OSCE fails to gain powers as old conflicts smolder

ASTANA (Reuters) - Unresolved conflicts across the former Soviet Union thwarted attempts by Europe's main security watchdog to adopt new powers on Friday, sending world leaders home empty-handed from the first OSCE summit in over a decade.

The 56-member state Organization for Security and Cooperation in Europe (OSCE) could not agree a new "action plan" to tackle conflicts after two days of talks that dragged into the early hours of Friday in Kazakhstan's windswept capital.

Instead, they signed the Astana Commemorative Declaration, which renewed their previous commitment to principles of a free and democratic security community from Vancouver to Vladivostok.
Thirty-eight heads of state travelled to Kazakhstan, the first former Soviet country to chair the OSCE. Many had already left by the time marathon talks wrapped up, leaving delegates to deliver some stinging messages about a lack of progress.

The United States said the adoption of a more meaningful declaration had snagged on old conflicts including Moldova's rebel Transdniestria region, Georgia's breakaway regions and the Nagorno-Karabakh dispute between Armenia and Azerbaijan.

"We could not accept an action plan at the first OSCE su

mmit in 11 years that failed to adequately address the most serious and enduring threats to our security," a U.S. delegation representative said in closing remarks.

Failure to empower the OSCE underlined doubts among many that the uneasy mix grouping Western democracies with former Soviet republics has the teeth or the will to prevent conflicts and ensure adherence to even basic human rights.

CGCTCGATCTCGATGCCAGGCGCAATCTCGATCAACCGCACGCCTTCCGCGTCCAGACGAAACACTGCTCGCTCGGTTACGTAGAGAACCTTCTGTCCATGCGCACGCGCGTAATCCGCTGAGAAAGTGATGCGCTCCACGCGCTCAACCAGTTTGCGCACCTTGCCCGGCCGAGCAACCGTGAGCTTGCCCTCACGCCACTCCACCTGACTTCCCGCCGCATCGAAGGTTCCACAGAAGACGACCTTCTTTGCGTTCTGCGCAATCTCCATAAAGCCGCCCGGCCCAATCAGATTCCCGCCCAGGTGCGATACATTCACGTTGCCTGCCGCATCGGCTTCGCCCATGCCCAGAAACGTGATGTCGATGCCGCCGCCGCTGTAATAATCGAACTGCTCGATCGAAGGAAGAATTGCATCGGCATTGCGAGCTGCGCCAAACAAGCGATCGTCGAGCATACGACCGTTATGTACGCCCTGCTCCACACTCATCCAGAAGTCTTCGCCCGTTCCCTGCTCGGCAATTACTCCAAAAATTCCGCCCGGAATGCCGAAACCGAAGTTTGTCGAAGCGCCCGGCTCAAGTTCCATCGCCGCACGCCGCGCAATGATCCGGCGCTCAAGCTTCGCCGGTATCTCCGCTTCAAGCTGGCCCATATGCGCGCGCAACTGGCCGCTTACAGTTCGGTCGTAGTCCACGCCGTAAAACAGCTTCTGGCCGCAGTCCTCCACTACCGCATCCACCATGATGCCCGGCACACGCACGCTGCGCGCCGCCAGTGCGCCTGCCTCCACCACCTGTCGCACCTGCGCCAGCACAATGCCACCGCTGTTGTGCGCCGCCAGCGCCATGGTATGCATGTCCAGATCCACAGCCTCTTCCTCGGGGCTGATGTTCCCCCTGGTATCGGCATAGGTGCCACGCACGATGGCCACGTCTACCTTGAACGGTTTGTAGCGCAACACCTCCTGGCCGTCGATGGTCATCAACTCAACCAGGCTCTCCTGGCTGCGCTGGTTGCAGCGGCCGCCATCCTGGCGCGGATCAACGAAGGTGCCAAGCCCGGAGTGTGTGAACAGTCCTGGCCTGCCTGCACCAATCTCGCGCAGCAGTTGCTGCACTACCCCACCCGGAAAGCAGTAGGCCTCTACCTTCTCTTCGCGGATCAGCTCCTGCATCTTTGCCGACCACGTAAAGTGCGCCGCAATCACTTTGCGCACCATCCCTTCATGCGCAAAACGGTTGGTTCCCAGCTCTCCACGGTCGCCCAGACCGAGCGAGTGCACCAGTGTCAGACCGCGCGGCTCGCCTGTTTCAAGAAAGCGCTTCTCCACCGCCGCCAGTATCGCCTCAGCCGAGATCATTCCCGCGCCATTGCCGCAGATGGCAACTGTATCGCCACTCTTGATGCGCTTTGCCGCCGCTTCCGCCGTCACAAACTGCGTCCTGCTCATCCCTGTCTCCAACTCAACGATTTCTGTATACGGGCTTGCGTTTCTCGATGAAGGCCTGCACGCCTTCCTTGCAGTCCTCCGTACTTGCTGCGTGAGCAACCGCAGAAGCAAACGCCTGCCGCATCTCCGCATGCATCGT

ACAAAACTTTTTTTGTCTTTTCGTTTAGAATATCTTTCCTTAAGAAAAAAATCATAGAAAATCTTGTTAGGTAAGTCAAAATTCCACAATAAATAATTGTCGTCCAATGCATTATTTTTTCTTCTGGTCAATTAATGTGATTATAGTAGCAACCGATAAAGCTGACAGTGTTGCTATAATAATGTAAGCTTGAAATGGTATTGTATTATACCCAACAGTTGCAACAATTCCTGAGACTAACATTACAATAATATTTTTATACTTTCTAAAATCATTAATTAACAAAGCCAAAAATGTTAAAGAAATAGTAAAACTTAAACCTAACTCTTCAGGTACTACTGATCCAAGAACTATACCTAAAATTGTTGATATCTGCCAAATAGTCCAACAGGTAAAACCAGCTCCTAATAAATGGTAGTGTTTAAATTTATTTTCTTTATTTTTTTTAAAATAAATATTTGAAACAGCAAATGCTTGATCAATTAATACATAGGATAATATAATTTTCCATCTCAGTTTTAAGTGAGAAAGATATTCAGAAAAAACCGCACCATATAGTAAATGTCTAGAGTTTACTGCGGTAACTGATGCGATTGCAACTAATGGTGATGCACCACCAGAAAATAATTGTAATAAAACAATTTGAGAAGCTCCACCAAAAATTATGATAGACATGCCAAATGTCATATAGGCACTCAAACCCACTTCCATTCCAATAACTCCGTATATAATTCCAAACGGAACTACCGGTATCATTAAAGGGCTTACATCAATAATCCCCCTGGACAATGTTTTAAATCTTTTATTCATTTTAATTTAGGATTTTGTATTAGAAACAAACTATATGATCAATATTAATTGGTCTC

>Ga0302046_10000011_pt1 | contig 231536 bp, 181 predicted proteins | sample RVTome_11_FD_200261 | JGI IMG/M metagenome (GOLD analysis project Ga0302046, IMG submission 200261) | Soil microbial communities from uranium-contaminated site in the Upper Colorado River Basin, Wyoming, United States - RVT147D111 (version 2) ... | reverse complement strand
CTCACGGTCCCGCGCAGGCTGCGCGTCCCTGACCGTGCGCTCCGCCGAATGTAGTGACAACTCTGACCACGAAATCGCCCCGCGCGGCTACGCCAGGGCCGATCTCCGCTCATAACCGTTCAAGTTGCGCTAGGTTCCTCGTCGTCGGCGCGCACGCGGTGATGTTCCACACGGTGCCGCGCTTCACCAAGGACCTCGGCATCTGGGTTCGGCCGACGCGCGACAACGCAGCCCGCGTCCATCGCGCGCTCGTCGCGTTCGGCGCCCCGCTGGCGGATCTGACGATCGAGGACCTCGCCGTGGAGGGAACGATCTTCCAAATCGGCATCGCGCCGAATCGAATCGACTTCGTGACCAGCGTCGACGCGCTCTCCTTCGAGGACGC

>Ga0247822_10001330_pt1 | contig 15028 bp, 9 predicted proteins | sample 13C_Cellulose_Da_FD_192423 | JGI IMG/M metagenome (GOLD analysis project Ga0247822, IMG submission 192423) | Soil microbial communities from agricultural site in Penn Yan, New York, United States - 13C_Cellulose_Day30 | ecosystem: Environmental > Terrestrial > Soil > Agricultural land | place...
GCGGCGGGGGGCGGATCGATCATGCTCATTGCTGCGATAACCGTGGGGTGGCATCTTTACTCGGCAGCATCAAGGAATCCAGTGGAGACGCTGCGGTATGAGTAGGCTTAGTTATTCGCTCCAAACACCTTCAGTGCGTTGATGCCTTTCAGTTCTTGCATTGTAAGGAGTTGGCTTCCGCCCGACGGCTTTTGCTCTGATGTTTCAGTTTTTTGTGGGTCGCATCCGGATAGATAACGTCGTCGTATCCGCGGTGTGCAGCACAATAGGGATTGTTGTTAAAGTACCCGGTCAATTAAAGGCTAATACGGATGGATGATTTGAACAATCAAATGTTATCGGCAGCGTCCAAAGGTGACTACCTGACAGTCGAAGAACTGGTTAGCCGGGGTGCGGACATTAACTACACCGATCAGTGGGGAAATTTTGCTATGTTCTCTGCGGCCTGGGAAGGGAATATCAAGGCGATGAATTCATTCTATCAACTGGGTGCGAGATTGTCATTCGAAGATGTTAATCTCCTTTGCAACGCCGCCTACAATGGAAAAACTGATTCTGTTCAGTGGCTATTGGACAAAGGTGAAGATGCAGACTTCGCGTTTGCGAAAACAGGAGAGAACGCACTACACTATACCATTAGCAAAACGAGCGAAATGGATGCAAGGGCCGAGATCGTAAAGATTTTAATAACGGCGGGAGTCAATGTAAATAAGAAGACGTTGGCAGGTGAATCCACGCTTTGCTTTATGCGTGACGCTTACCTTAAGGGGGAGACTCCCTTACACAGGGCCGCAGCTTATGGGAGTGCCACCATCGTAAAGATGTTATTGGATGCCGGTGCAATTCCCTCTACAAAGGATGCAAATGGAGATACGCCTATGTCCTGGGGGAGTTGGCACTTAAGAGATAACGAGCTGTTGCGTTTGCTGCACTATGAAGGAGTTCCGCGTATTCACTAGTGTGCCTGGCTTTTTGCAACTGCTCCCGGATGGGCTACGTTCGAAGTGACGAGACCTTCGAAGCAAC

"If we're going to have a text, let's have a text with real substance in it, which doesn't simply try and brush every awkward issue under the carpet," British Deputy Prime Minister Nick Clegg said.

The Czech delegation, summing up its position, said in a statement: "The action plan should have defined a practical way to continue to restore trust and confidence among OSCE participating states.
"This opportunity was lost. So was the relevance of the OSCE."


A Russian delegation representative said "compromise became impossible due to the dogmatized approach by some participants to the negotiating process." He did not elaborate.

Russia came under pressure during the summit from both Georgia and Moldova for not withdrawing its troops from both countries' pro-Moscow rebel regions -- a commitment made by the Kremlin during the last OSCE summit in Istanbul in 1999.

And far from its stated aim of narrowing the gap between Azerbaijan and Armenia on the breakaway region of Nagorno-Karabakh, the summit drew sharp rhetoric from both sides after the worst year of skirmishes since a 1994 ceasefire.

Armenian President Serzh Sarksyan threatened to recognize the Armenian-backed mountain enclave as independent if Azerbaijan acted on its threat to use force to take the territory back.

Kazakh President Nursultan Nazarbayev, who has used the summit to promote his oil-rich nation and its futuristic capital, saved face with the signing of the Astana declaration and told reporters that the "historic" summit was a success.

"It demolished the decrepit wall between Europe and Asia and enriched the Helsinki spirit with the Astana spirit," he said.

The OSCE held its first summit in the Finnish capital during the Cold War in 1975.

Nazarbayev, a 70-year-old former steelworker who has run Kazakhstan for more than two decades, had earlier given the floor to Italian Prime Minister Silvio Berlusconi in an attempt to garner support for a declaration.

"By holding this OSCE summit, Kazakhstan is today becoming a hero in the world arena, acquiring a widely deserved authority and prestige," Berlusconi said.

(Additional reporting by Robin Paxton in Astana and Matt Robinson in Tbilisi; editing by Andrew Roche)

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